Most companies will issue a Form 1099-MISC to independent contractors (aka “self-employed individuals”) once they’ve paid you more than $600 in a calendar year (January – December).  However, while you may not always receive a 1099-MISC, you are still required and expected to report all amounts received from all sources, as those cash receipts are considered reportable income on your tax return.  The same also typically applies to non-cash compensation received from a sponsor.  These non-cash goods include things such as fee product samples, branded clothing from your sponsor that you get to keep, travel paid for by those sponsors in consideration for your shoutouts and recommendations, mediums of transportation (e.g., cars, bikes, scooters) that you receive and get to keep, personal services (haircuts, gym memberships, food delivery services in lieu of cash), and other forms of non-monetary compensation.

Great – So What Does All This Mean For ME?

Before you panic, this would be an appropriate time to tell you that as a self-employed – social media influencer, rideshare driver, dog walker, courier, freelancer, etc. – you may be able to write off a wide variety of expenses incurred in the ordinary course of business that are necessary for the successful operation of your side hustle.  Think about it: chances are, you wouldn’t be spending your money on things if you weren’t actually seeing a return on those investments.  In fact, by the time you deduct legitimate business expenses from the payments reflected on those Forms 1099-MISC (or 1099-K), your self-employment and income tax liabilities might be much lower than you might think.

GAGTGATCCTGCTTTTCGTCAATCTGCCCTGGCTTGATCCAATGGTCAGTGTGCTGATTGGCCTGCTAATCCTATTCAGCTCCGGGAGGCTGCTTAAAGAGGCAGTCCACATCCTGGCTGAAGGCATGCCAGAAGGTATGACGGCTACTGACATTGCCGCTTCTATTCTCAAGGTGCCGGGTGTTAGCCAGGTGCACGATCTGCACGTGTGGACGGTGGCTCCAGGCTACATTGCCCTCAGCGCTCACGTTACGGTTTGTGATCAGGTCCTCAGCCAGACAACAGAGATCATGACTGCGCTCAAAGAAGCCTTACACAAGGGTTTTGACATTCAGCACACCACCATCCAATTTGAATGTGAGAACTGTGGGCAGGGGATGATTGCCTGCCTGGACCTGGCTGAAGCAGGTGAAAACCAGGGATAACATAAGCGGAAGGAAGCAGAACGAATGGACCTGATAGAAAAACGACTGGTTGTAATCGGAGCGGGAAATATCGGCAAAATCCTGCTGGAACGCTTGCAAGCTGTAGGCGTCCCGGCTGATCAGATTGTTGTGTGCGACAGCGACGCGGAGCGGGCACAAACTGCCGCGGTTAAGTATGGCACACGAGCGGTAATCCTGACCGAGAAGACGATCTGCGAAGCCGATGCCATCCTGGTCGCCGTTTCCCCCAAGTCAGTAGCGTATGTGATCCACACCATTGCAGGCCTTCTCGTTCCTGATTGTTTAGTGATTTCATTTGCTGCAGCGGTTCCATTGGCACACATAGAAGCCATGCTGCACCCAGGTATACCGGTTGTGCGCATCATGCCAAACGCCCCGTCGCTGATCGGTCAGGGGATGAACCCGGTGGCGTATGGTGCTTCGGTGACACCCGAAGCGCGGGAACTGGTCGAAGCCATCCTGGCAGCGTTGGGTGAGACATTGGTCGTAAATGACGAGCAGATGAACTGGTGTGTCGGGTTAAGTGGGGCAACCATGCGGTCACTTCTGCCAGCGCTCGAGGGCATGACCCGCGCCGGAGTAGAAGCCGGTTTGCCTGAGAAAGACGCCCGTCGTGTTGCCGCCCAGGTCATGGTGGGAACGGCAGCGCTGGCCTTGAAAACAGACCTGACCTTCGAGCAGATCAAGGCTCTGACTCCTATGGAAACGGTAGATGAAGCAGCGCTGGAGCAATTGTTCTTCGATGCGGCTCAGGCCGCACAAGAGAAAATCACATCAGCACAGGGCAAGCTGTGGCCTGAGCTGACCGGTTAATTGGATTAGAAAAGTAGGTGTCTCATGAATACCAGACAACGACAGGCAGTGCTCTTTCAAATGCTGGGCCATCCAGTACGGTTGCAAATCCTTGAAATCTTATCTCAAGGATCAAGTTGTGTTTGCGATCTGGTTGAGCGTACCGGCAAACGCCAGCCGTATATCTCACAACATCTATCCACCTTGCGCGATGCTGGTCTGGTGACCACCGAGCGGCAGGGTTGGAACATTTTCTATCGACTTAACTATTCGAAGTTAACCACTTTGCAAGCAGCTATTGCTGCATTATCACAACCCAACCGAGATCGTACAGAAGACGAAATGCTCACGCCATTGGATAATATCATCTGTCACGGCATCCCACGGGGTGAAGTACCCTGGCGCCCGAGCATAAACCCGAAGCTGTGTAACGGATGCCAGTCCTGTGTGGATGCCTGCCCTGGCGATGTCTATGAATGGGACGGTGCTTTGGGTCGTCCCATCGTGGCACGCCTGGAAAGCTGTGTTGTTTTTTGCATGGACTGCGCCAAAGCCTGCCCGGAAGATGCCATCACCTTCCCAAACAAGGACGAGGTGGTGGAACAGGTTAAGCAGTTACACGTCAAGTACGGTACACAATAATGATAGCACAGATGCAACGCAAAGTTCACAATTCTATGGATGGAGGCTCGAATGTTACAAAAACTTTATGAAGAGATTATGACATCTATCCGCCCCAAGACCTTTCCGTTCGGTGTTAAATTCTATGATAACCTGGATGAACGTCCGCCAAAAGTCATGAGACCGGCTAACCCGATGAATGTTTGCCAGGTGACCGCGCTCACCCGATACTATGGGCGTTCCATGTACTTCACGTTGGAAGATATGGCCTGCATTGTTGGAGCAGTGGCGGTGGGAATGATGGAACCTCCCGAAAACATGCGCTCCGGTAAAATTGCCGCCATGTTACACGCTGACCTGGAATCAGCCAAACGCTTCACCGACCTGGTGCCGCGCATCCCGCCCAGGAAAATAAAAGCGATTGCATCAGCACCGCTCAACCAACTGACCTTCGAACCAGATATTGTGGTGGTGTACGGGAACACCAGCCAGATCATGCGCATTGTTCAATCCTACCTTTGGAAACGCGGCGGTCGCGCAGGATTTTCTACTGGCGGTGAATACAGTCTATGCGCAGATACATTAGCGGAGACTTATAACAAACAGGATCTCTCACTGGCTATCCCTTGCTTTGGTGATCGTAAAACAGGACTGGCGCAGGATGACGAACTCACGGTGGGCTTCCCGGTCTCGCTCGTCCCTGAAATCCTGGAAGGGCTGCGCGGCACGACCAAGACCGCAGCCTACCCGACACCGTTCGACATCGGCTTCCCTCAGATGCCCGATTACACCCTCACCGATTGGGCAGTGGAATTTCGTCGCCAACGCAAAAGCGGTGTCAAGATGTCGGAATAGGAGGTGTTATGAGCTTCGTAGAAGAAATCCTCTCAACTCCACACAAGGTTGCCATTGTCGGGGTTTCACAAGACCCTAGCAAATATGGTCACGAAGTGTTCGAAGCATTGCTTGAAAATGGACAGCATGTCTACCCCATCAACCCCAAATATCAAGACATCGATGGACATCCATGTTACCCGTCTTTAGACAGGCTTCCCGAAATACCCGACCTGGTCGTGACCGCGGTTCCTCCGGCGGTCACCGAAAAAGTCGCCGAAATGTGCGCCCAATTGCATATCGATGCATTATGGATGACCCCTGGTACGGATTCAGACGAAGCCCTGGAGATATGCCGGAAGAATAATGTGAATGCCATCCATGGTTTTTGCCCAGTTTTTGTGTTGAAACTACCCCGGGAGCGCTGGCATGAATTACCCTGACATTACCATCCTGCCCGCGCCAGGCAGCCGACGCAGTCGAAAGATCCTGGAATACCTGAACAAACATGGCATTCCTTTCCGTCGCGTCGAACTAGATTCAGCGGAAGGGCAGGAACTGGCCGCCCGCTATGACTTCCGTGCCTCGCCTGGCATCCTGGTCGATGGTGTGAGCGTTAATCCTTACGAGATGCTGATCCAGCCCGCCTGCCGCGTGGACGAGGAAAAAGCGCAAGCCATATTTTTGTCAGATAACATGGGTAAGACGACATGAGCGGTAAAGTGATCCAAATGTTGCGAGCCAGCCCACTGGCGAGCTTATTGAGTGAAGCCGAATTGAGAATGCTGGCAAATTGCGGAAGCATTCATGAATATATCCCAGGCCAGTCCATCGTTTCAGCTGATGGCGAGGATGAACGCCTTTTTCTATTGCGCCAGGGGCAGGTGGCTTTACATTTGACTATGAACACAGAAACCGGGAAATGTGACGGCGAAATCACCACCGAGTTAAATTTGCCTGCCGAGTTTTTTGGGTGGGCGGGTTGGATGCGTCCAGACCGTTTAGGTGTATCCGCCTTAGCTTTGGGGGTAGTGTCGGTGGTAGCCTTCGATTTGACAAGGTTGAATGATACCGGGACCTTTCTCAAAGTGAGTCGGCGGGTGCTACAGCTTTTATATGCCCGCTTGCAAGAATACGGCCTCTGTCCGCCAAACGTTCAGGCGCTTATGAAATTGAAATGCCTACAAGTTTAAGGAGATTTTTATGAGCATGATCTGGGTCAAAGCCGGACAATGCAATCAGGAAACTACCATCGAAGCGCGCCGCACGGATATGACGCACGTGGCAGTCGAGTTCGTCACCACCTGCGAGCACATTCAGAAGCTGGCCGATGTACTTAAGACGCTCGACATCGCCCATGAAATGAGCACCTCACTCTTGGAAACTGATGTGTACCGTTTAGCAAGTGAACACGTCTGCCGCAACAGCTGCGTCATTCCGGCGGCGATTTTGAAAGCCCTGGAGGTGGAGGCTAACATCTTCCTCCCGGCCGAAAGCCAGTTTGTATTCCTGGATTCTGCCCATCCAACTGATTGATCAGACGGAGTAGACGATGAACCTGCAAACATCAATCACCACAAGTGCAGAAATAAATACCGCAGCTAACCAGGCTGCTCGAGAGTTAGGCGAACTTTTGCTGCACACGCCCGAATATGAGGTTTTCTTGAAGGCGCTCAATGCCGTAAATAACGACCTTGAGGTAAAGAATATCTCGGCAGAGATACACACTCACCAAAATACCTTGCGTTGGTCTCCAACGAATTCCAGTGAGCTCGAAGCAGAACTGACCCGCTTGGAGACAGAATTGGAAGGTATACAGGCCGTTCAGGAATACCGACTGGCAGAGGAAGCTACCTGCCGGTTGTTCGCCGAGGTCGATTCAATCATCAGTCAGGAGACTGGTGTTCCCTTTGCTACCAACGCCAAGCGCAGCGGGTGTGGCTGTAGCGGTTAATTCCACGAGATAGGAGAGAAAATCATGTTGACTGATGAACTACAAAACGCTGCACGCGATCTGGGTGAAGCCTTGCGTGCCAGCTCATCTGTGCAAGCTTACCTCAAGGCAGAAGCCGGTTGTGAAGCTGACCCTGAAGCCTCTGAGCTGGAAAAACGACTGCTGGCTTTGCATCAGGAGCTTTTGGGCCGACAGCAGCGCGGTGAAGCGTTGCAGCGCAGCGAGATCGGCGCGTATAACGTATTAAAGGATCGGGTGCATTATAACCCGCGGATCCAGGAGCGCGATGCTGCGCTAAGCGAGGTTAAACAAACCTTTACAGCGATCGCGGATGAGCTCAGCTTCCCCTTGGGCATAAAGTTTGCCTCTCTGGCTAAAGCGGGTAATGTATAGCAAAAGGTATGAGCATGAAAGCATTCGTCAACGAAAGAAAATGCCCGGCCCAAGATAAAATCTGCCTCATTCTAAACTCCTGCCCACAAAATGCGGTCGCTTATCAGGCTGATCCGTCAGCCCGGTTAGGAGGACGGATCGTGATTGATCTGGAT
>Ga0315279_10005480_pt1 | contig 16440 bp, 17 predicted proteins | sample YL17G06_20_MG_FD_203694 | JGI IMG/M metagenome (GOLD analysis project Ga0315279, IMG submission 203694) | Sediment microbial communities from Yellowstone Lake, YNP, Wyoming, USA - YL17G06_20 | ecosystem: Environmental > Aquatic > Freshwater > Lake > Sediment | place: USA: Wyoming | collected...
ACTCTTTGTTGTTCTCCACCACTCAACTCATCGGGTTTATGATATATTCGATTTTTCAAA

For starters, if you haven’t already done so, you will want to begin keeping very detailed financial records to include expenses you’ve incurred while capitalizing on your status as a social media influencer to make money. These expenses might include that high-resolution digital camera you realized produced much higher quality videos and photos than your cell phone ever would. Expenses could also include those frequent trips you take to the car wash every week to keep your cleanliness rating up on the rideshare platforms. Don’t forget about that video editing software application you subscribed to which made it easier to splice the best parts of the many different “takes” you shot while chronicling your world travels sponsored by that famous cosmetics company. And these are just a few of the expenses that come to mind.